The hero of Jonathan Carroll's fascinating novel is Harry Radcliffe, a formerly crazy, twice-divorced, prize-winning architect who freely admits he is not a nice man but who has been called a genius so often that he's "been able to get away with an inordinate amount of rudeness, indifference, and plain bad manners." Shortly after his half-hearted return to sanity--his first insane act was the sudden purchase of 250 pencil sharpeners in the forms of famous buildings of the world--Harry is offered the job of designing a magnificent dog museum for a sultan named Mohammed who is "more or less God to the million and a half citizens of the Republic of Saru, somewhere in the Persian Gulf."
At first he isn't interested, but after seeing a man die humiliatingly in a Hollywood car wash, he fantasizes seeing "The Man Who Built the Dog Museum" on his own gravestone and likes the words enough to agree to the sultan's offer. And there is much for Harry to get away from, too. Venasque, the shaman who talked him out of his madness, is now just a voice in his head, an 8.3 earthquake has flattened his house in Santa Barbara, and Harry is torn between two lovers: Claire, a Pre-Raphaelite beauty who "often appeared on the verge of either levitating or drowning in the complexities of life," and Fanny, "a chain-smoking, eat-with-her-fingers realist who'd fooled (or frightened) a lot of people into thinking she was very tough."
Halfway through washing his hair one day--his hound Big Top in the shower with him--he imagines the shrine as it will be, "like a cross between a steel birthday cake and an old-time railroad steam engine standing on its nose. . . . All I could think of was a lavish, eccentric cathedral to some steel-cold deity: a nightmare prayer to God as inscrutable machine."
Creating that vision is the problem, for the project is fraught with difficulties. Sultan Mohammed is assassinated by his brother, Cthulu, and Saru is so near full-scale civil war that the museum site is moved from the Mideast to Zell am See in the Austrian Alps. Work is thwarted by inflated prices and the effort of communicating in Arabic, English and German. And the Sultan's son, Prince Hassan, is having an affair with Fanny and only forbears from having Harry killed because he fears the famous architect is a kind of jinn , those heavenly spirits that some Islamic scholars credit with the construction of the Egyptian Pyramids and the great Temple of Jerusalem.
Too much happens in this frenetic novel to be fully comprehensive in retelling its plot, and there is a breathlessness and disorder to it that frustrates easy summary. Characters are developed but dropped; themes are taken up but frittered away; thaumaturgy finishes off whenever dramaturgy fails; we are finally left with a chaos of half-formed notions of Harry Radcliffe stumbling toward God while trying to build his own Tower of Babel.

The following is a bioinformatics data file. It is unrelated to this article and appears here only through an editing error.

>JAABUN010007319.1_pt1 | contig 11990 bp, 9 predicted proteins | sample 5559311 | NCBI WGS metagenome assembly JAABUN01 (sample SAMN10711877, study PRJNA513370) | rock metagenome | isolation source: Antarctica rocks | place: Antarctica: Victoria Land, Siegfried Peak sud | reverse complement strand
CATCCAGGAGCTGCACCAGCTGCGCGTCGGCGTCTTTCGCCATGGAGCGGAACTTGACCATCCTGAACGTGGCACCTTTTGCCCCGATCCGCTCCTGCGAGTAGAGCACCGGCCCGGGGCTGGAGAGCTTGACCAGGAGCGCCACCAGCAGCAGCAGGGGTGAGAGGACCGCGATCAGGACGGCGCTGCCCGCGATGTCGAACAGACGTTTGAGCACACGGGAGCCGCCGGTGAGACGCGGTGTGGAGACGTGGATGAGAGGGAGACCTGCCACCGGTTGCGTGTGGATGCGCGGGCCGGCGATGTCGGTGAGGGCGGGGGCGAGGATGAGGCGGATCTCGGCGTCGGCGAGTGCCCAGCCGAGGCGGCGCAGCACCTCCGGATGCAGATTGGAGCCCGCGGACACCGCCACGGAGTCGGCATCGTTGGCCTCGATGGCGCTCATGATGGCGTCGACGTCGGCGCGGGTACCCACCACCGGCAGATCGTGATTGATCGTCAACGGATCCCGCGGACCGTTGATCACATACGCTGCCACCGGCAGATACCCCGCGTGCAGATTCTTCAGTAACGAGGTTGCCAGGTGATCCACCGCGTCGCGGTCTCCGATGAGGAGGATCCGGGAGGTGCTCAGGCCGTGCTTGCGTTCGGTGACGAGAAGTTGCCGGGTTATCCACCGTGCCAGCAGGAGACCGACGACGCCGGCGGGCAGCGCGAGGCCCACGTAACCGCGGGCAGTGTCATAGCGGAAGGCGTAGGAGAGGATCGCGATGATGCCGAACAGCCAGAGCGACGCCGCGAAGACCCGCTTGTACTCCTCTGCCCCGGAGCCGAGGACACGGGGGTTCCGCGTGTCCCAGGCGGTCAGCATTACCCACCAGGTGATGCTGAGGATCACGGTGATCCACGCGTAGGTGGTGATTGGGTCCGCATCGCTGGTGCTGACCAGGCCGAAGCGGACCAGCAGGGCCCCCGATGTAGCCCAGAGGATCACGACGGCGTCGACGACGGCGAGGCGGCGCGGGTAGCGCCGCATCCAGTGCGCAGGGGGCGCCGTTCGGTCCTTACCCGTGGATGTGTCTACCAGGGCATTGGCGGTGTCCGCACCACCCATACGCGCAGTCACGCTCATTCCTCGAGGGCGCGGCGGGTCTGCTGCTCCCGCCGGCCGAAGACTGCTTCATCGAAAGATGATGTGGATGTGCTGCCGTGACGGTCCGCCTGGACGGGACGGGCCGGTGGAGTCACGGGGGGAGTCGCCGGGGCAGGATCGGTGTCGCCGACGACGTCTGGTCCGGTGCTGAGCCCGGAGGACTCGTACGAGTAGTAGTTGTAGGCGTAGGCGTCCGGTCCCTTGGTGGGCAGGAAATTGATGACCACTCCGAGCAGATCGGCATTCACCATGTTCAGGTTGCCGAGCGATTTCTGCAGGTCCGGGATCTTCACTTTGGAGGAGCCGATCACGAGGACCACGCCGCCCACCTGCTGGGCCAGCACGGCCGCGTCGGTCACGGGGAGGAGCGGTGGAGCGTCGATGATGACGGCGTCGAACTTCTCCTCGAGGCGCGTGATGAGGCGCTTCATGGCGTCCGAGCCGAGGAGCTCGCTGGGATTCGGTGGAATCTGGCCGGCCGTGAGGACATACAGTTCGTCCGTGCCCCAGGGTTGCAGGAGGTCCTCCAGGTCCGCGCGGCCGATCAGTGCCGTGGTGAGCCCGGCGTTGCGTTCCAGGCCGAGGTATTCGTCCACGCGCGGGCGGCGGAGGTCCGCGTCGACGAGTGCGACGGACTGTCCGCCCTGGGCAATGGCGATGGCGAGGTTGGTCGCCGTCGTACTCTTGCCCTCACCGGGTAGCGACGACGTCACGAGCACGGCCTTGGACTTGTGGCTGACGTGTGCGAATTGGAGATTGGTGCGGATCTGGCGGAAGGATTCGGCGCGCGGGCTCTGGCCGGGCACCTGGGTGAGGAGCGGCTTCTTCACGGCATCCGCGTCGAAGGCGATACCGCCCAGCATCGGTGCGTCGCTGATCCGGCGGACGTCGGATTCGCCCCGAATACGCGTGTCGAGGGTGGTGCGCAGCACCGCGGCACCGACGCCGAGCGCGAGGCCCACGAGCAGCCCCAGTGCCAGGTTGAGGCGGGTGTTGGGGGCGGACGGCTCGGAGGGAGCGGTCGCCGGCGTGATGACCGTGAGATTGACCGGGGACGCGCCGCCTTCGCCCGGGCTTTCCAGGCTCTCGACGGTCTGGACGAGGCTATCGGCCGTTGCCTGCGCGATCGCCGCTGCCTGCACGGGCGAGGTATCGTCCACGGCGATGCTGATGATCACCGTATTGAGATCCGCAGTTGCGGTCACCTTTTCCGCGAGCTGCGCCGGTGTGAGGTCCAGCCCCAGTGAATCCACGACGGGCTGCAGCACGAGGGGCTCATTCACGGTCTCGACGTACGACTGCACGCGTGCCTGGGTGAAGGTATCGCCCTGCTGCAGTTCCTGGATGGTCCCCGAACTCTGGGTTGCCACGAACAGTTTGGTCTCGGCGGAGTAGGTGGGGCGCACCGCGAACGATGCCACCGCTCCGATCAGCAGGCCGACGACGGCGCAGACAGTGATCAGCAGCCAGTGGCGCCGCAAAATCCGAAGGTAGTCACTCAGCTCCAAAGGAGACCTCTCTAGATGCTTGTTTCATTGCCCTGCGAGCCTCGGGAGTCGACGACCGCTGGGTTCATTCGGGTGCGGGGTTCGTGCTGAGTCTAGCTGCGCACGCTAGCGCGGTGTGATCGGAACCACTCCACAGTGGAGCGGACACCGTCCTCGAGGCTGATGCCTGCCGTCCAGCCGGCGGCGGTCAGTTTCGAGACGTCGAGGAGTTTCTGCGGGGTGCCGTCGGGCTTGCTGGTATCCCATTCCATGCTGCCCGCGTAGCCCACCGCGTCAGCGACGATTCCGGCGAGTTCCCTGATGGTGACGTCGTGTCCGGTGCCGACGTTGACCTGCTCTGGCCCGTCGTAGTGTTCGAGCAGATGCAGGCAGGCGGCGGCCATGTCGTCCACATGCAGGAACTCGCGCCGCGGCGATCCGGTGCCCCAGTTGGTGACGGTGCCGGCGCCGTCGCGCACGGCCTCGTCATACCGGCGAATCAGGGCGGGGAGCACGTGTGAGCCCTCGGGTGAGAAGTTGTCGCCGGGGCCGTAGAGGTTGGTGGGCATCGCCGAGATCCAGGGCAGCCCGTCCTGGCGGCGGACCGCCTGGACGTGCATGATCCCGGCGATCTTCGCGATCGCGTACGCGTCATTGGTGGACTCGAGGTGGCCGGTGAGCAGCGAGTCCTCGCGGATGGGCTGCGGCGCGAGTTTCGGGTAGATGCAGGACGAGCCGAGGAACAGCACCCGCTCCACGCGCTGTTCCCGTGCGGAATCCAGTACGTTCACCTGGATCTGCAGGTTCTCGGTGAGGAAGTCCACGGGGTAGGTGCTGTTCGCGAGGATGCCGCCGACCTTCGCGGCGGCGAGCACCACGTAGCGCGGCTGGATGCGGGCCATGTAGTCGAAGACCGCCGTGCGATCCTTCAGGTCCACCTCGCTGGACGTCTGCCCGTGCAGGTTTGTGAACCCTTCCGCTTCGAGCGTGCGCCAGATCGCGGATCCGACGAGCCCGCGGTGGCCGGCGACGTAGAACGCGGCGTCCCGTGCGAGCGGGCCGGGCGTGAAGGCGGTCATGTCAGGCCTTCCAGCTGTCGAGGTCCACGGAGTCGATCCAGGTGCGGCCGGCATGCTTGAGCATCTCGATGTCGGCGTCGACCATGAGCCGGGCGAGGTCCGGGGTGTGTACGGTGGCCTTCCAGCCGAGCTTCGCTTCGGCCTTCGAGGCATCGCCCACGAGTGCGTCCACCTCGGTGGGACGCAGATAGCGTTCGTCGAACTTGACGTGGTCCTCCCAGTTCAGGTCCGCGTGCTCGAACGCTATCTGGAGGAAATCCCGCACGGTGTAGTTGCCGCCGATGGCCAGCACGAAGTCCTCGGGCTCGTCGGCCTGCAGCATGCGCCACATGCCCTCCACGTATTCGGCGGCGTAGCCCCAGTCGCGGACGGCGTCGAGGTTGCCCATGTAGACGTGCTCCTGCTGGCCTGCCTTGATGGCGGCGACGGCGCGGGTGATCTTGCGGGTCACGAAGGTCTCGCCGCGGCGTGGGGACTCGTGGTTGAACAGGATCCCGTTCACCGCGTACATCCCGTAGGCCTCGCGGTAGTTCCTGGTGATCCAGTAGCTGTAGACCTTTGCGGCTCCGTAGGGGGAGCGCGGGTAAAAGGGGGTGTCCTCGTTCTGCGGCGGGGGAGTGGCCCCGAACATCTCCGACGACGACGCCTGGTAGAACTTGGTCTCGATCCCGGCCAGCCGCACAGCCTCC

And yet there is a great deal to enjoy in "Outside the Dog Museum." Highly opinionated and obnoxious, Harry Radcliffe is hard to like as a first-person narrator, but he does seem to have a firsthand knowledge of international architecture, and he has a Wildean gift for aphorism: "Bananas are the only democratic food: Everyone looks ridiculous eating them." "Architecture is either creating space, or whittling it down." "Expectation is the best we can ever hope for." "In the City of Angels there is only rush-hour traffic, interrupted by lulls."
And Claire is a charming character--the pages freshen whenever she's in them. Wise, stalwart, sympathetic, Claire is "soft, but the soft of a panther's coat." She is, for Harry, the exemplar of all he blesses in women: "Spinners of countless webs, the world's best company, the only rabbits out of a hat, point-blank range, dreams-become-flesh most of us will ever know in this life."
Jonathan Carroll is a full-time novelist in Vienna, the American author of six previous books, including "Land of Laughs," "Voice of Our Shadow," "Bones of the Moon," "Sleeping in Flame," and "A Child Across the Sky." Author Pat Conroy has called him "a cult waiting to be born," and his latest book will only fortify that possibility. Eccentric, funny, ornery, inventive, faithful to no rules of fiction writing but his own, Carroll is as compelling and purposefully odd as a German Expressionist film.
"Outside the Dog Museum" is a book of distortions and disorientations, sorceries and enchantments that finally becomes a cautionary tale about the architecture of the soul.